The Sportsmen’s Loss: Planned Budget Cuts Threaten Conservation Programs
Planned budget cuts will decimate programs for land, water, fish, and game.
by Bob Marshall
That’s the word many conservation leaders use to describe the impact of dramatic budget cuts some in Congress are proposing for programs that benefit fish, wildlife, and sportsmen.
In its rush to reduce the national debt, the same forces in the House that took a sudden ax to these programs last spring are pushing for an additional $4.7 billion in cuts to Agriculture and Interior and Environment appropriations for 2012. Those funds are applied to programs that directly benefit land, water, and wildlife.
“Much of the progress we’ve made over the last decade or so will be in jeopardy,” says Dale Hall, president of Ducks Unlimited. “And the real tragedy is most of these cuts are to programs that actually add revenue to the Treasury–so they actually help reduce the deficit, not add to it.
“Anyone who cares about hunting and fishing had better get involved in this fight.”
Here are six of the most damaging cuts sportsmen are facing.
Land and Water Conservation Fund
2011 cut: $149 million (33 percent)
The LWCF helps fund public lands such as national forests and state wildlife management areas, and acquires land for fishing, hunting, and other recreation. It was chopped to $301 million, a 33 percent reduction. But budget cutters had wanted it down to $55 million.
And this isn’t even from taxpayer dollars. It is composed primarily of a small percentage of lease revenue from offshore mineral leases on public lands. Much of it is granted to states on a 50-50 matching basis.
Federal agencies estimate that there is a $30 billion backlog of vital fish and wildlife lands waiting to be protected for future generations of sportsmen. Without LWCF monies, much of that land will be lost forever.
North American Wetlands Conservation Act
2011 cut: $10.1 million (24 percent)
The NAWCA encourages the creation of public-private partnerships and provides funding to these groups in order to help conserve wetland ecosystems for waterfowl, migratory birds, fish, and other wildlife. Since 1989, NAWCA grants have protected 26.5 million acres of wetlands, making it an essential tool to support duck hunting. The program has been a model of public-private cooperation, with $1.1 billion in federal spending drawing $2.32 billion in matching funds, not only improving the environment for fish, wildlife, and humans but also boosting local treasuries by nurturing the hunting economy.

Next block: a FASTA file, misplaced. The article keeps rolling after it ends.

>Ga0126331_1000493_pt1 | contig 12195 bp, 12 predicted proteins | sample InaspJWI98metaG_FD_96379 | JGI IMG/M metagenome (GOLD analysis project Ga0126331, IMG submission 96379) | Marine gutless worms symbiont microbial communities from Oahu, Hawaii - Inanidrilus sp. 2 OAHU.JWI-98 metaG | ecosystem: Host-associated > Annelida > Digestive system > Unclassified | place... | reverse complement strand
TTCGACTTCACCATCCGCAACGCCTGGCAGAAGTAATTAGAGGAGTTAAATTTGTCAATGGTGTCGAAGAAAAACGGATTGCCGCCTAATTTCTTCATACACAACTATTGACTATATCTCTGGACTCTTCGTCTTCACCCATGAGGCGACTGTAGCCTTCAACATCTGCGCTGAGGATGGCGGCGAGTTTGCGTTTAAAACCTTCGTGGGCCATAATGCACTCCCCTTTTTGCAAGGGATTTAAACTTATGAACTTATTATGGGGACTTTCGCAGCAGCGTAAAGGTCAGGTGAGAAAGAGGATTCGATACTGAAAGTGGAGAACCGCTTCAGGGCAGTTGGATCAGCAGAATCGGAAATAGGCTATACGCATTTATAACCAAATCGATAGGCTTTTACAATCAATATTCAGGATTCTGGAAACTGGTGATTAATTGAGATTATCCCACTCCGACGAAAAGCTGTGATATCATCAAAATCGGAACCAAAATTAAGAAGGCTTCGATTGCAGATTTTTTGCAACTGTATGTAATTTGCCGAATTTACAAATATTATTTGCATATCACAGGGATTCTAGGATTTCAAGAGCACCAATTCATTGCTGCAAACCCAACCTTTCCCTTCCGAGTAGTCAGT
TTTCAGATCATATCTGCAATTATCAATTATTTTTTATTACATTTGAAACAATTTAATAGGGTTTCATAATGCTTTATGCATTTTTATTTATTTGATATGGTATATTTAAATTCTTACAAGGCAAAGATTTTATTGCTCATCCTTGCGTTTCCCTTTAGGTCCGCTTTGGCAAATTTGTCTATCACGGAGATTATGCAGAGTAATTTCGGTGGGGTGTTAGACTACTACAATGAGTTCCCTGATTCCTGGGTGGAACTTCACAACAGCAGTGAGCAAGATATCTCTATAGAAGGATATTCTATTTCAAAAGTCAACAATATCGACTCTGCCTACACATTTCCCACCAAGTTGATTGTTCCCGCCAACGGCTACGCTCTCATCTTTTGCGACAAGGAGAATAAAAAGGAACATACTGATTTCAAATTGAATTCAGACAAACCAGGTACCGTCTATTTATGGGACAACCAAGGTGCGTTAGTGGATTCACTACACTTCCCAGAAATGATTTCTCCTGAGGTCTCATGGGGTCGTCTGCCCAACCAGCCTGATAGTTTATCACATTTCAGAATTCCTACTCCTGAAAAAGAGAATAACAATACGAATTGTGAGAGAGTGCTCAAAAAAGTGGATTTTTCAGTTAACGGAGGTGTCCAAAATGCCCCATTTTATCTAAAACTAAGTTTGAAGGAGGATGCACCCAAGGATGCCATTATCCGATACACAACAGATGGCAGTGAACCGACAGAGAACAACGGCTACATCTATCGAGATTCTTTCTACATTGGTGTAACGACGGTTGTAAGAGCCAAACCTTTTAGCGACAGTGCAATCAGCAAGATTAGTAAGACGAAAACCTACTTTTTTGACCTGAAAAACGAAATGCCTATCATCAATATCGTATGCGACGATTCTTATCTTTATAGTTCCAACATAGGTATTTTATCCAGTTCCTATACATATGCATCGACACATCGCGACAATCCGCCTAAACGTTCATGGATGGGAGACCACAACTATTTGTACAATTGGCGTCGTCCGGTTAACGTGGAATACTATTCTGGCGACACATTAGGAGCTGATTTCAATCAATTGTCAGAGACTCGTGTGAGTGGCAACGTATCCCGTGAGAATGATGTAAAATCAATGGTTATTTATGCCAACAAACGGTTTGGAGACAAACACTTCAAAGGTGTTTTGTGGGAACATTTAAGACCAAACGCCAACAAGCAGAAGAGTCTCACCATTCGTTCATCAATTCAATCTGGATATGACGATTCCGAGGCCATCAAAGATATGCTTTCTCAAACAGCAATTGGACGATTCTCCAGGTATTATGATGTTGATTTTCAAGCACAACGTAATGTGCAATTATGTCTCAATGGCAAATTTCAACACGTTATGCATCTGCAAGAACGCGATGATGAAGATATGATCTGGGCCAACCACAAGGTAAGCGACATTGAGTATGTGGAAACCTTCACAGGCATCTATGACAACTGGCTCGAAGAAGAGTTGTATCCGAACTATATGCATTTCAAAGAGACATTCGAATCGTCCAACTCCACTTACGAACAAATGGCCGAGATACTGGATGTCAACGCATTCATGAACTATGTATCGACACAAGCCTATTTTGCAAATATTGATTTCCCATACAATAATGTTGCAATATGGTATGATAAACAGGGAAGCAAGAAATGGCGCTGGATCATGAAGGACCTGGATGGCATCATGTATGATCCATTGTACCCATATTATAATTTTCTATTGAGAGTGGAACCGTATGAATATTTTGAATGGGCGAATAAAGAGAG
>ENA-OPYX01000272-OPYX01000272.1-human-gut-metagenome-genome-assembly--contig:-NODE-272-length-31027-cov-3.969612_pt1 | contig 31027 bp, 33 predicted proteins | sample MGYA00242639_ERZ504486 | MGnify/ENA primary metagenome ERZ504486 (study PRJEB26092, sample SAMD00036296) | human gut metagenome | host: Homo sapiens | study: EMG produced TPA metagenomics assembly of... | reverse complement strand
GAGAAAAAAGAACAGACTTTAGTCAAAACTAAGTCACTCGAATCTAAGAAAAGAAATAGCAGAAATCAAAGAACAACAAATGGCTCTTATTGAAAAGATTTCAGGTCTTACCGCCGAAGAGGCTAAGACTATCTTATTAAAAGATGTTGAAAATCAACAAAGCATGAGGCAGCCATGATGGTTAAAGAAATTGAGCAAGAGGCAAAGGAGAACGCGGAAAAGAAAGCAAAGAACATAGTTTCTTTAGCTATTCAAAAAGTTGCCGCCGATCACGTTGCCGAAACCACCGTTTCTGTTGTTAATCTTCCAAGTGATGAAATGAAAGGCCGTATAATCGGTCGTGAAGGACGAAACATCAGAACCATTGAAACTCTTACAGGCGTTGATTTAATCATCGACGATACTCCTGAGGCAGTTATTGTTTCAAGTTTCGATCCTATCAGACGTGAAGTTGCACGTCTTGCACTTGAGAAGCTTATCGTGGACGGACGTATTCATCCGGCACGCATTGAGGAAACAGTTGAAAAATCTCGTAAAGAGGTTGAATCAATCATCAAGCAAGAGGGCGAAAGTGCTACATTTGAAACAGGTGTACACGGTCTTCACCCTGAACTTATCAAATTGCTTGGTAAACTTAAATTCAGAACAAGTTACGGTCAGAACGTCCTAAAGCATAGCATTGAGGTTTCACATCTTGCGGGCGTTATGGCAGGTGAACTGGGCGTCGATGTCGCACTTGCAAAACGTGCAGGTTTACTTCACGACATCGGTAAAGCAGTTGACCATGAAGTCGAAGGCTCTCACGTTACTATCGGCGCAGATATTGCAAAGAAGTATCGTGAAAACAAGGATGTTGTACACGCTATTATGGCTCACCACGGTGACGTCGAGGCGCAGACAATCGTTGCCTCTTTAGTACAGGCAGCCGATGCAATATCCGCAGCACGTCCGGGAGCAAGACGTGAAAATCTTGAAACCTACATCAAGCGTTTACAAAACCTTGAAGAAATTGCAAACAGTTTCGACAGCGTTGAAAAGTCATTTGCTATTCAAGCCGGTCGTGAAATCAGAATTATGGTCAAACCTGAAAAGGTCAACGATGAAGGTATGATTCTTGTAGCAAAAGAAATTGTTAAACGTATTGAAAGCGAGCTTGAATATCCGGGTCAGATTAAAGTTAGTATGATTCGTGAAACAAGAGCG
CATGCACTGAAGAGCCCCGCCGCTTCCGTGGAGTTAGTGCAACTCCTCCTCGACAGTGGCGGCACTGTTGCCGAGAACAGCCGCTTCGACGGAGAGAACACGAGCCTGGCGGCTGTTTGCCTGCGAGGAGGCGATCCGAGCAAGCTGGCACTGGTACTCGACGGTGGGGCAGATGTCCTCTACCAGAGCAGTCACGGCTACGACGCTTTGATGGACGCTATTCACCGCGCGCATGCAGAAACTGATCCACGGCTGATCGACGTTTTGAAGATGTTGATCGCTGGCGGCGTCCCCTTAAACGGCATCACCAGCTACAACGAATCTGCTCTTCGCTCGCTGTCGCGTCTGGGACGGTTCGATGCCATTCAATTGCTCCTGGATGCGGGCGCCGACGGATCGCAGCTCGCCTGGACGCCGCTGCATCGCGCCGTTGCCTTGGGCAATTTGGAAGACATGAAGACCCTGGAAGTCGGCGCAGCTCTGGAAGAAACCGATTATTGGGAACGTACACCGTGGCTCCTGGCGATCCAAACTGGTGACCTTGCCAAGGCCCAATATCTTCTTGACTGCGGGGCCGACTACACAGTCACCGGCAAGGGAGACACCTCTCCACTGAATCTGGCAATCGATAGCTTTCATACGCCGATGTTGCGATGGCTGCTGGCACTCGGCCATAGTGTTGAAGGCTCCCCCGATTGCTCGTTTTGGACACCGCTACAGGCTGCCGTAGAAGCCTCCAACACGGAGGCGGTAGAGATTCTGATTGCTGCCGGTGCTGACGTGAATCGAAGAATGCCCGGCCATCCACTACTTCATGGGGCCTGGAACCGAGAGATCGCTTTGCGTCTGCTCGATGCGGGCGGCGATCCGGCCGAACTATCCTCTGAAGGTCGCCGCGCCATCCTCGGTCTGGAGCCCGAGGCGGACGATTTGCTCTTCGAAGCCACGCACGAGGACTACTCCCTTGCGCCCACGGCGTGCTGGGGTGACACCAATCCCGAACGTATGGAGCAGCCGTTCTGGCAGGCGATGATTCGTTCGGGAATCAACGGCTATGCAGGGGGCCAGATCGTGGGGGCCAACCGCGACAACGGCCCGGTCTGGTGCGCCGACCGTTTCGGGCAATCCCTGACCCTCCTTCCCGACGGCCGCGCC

Yet last year the House leadership wanted to cut the act’s entire $42.6 million budget.
NAWCA grants are essential for wetlands easements and restoration. Waterfowl managers say that duck and goose hunters will immediately feel the results of the cuts.
Wetlands Reserve Program
2011 cut: $119 million (19 percent)
This program, which is run through the Natural Resources Conservation Service, provides grants to farmers to help preserve and enhance wetlands. In 2010 the program benefited 272,000 acres in 46 states.
Because the vast majority of waterfowl in North America are produced on private lands, this is considered a key program in maintaining the wetlands acreage that waterfowl managers say is necessary to ensure ducks and geese in numbers large enough to support hunting as we know it.
State and Tribal Wildlife Grants
2011 cut: $28 million (31 percent)**
Little known to most sportsmen, this program funds proactive work by state and tribal agencies to prevent troubled species from requiring protection under the Endangered Species Act.
Leveraging more than $100 million per year in state and private dollars, the projects benefit sportsmen first by improving habitat for all fish and wildlife, and also by helping cash-strapped state agencies that would otherwise have to divert funds from sportsmen-related programs to mandatory ESA work.
House leadership last year originally wanted to cut all funding. Conservation lobbyists say it is a prime target again this year.
Farm Bill Conservation Section
2011 cut: $508 million (23 percent)
Wildlife officials say Department of Agriculture programs that pay farmers to manage their lands in ways beneficial to wildlife–especially the Conservation Reserve Program–are the most effective conservation programs in the nation. They are essential to maintaining populations of upland birds as well as waterfowl.
Yet because they are included under the unpopular heading of “farm subsidies,” they have been ripe for rash budget cuts.
Last spring, the House forced cuts of $356 million to several programs, and even sliced the Natural Resources Conservation Service operating budget by $118 million.
Sportsmen’s groups are concerned that the entire conservation section of the farm bill carries a bull’s-eye for budget hawks who have painted it as “giveaways” that provide no marketable products.
National Wildlife Refuge System
2011 cut: $11 million (2 percent)
Found in every state, the nation’s 553 wildlife refuges encompass 150 million acres of prime fish and wildlife habitat, offering quality hunting and fishing opportunities within an hour’s drive of most metropolitan areas. And studies show the system is a revenue producer, returning $4 to the economy for every $1 of taxpayer money invested.
The budget was cut by $11 million, but when factoring in inflationary costs and annual cost increases in management capability needs, it’s actually a $19 million cut because refuges need at least $8 million annually just to do what they did the previous year.
Already struggling with a $3.3 billion backlog in maintenance and basic operations that cripples functions at many sites, the system now is facing a call by some members of Congress to cut back funding to 2008 levels.
That draconian action could shutter hunting and fishing programs in many states.
For a complete look at the issue, go to fundrefuges.org.